we love blogging
Thursday, 20 December 2007
What's the most important element in a successful email marketing campaign?
This was a question recently posed to me and I found myself going backwards through a list in my mind similar to the following - relevant content, personalisation, design, tailored subject line, maximising deliverability, permission and data quality. In the end the reason why email marketing is so difficult to do well is that every single one of the above can make or break your activity.
If your permissions are poor people will not respond, if your email is not technically correct it will not make it into inboxes and if your content is poor your response rates will suffer. Email marketing is so much more than tactical emails sent off as and when you have something to say.
This may be the last post of the year and so we wish you all a Happy Christmas and a great New Year.
Friday, 14 December 2007
It would appear that the use of a famous face in your advertising is not the solution to a good creative idea that some would have us think.
Campaign magazine has drawn up a list of the top ten worst advertisements relying on the power of celebrity and, hurrah, the world of financial services has two mentions:
3rd worst - NS&I for the use of a wooden Alan Sugar
7th worst - Abbey for their ad featuring Lewis Hamilton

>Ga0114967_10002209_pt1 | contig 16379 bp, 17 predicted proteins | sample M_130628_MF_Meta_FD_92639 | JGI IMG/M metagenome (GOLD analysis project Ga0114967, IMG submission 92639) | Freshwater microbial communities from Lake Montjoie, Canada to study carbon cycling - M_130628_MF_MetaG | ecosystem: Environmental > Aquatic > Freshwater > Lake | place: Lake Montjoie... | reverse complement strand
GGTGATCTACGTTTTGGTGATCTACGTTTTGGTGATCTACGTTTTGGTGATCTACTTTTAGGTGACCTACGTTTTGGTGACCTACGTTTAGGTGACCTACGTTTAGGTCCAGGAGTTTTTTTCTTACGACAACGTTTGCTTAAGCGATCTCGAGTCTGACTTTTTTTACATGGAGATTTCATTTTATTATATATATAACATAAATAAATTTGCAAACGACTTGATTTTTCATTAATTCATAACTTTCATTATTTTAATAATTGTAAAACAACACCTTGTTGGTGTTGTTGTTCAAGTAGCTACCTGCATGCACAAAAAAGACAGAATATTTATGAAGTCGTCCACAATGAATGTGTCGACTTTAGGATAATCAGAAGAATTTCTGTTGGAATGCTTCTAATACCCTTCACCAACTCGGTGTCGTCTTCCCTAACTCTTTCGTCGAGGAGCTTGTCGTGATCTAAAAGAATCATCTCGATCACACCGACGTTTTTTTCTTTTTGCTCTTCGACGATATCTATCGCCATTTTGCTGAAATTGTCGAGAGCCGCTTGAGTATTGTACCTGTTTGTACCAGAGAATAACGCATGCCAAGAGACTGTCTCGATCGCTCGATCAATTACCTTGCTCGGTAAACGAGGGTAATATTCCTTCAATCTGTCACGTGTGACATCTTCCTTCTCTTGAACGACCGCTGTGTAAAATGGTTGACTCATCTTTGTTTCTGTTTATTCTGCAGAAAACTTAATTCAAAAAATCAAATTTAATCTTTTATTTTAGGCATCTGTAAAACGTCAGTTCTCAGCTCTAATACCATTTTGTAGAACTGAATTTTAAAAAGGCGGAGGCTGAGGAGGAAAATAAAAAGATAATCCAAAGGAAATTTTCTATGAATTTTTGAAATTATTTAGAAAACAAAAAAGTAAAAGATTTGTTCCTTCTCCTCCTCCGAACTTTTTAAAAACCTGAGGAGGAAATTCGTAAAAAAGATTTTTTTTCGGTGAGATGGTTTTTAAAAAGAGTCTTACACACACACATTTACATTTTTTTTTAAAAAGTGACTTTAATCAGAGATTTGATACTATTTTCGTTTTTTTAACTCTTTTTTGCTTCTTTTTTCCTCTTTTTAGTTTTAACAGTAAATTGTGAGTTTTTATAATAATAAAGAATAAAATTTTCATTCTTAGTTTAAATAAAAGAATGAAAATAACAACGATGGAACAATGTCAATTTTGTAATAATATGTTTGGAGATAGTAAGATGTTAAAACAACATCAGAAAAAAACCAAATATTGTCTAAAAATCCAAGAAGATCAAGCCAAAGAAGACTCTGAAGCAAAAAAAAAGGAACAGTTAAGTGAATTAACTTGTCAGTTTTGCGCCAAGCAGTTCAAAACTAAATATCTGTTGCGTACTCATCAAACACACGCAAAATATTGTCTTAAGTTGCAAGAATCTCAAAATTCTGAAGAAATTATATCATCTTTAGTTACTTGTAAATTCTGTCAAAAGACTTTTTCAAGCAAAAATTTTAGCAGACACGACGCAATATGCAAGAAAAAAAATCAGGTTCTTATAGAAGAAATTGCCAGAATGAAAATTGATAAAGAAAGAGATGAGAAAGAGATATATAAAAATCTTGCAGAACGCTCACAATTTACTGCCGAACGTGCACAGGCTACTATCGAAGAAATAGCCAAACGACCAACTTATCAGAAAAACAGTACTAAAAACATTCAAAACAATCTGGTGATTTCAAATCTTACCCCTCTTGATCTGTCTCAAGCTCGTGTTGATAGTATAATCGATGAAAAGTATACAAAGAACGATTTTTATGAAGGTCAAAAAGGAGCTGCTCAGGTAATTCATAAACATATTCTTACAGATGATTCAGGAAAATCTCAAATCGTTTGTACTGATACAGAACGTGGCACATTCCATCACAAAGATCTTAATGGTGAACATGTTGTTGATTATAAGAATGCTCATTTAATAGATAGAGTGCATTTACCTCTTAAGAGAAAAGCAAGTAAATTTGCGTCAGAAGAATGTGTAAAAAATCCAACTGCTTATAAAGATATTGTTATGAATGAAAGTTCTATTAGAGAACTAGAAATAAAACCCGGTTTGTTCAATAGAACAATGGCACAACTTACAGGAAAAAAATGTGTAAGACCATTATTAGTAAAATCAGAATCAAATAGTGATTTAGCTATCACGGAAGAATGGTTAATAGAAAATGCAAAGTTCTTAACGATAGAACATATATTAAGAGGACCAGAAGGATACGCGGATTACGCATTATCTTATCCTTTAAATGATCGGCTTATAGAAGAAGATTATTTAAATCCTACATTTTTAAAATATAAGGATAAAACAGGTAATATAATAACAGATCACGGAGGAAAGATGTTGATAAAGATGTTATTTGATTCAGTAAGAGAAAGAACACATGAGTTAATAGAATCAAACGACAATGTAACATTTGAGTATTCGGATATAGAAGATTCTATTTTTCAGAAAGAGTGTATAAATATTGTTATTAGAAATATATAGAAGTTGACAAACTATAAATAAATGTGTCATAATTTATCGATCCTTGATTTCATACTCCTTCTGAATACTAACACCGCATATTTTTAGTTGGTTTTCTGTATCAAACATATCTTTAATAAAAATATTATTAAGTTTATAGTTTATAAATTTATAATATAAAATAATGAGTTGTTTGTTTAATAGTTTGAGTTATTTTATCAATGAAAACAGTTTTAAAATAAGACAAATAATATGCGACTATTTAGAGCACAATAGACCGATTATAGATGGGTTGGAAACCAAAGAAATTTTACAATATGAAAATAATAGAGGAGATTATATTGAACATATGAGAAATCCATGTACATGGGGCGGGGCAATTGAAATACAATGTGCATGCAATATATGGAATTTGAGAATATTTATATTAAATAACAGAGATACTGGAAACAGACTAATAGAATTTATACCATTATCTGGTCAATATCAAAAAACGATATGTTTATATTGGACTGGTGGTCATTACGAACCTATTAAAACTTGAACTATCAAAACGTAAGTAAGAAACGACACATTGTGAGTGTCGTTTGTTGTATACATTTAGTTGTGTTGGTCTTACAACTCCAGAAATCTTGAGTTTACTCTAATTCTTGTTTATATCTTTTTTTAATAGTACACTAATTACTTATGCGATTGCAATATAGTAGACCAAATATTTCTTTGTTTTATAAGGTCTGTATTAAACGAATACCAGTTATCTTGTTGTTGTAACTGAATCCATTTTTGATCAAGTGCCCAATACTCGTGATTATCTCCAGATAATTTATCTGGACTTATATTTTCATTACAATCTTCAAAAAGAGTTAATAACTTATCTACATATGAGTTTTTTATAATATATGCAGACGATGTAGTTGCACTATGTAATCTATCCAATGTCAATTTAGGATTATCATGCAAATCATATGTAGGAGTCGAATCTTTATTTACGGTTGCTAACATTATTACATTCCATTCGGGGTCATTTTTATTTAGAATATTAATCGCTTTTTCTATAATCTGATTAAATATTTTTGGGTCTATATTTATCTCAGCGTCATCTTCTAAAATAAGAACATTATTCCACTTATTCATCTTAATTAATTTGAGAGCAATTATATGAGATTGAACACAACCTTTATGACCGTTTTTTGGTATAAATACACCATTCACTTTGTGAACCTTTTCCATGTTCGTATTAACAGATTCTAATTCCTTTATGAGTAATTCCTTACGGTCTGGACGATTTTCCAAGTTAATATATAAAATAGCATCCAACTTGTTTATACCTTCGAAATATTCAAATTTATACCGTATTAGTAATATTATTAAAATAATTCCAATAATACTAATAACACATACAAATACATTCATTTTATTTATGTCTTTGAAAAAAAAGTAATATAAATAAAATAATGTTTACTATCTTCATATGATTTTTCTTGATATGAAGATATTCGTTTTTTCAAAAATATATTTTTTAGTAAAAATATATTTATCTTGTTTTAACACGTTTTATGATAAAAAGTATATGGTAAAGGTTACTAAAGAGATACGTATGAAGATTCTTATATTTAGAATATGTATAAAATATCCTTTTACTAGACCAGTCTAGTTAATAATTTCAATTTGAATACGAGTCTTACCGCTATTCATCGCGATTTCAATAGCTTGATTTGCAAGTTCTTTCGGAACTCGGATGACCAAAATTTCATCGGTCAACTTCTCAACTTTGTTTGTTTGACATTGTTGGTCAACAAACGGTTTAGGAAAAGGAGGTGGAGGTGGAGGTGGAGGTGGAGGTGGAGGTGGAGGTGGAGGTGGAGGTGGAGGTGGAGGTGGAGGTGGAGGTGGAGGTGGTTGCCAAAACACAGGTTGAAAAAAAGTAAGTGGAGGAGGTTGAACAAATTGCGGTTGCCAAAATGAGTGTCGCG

Lucky for us the ad voted the worst was for Giovanni Rana Pasta featuring Ann Widdecombe - you've got to wonder what audience they felt Ann was going to appeal to.......
Thursday, 13 December 2007
The story in IFAonline that advisers demand an end to paper commission statements is no great surprise.
The research, carried out by Standard Life, indicates that 64% of advisers surveyed would welcome an end to paper based communications. I think the surprise, if there is one here, is that the figure is not higher.
Given the multiple benefits that online processing can offer - reduced admin time and resource, faster payments and of course the environmental pluses it seems a no brainer. I'm confident the remaining 36% will wake up soon.
Wednesday, 12 December 2007
Monday, 10 December 2007
So not only are us humble members of the public feeling the credit squeeze it also seems that the super rich are aware of the pinch.
According to the Observer's Media & Business section investors the exec jet market has become the latest victim.
Up to 10% of the exec jet sales are made to investors who buy an option on a new jet (delivery times are up to 4 years) and then sell on this option, previously making somewhere in the region of $10m. However now investors are concerned about their positions and are selling on options as quickly as they can with their returns dropping closer to $2m.
So if you are struggling to find that ideal gift for your loved one perhaps now is the time to get him/her that private jet they have always wanted.
Wednesday, 5 December 2007
We've recently created an online campaign for Scottish Widows Bank focusing on their keyworkers mortgage product and so I've been more than a little aware of other offers in this market.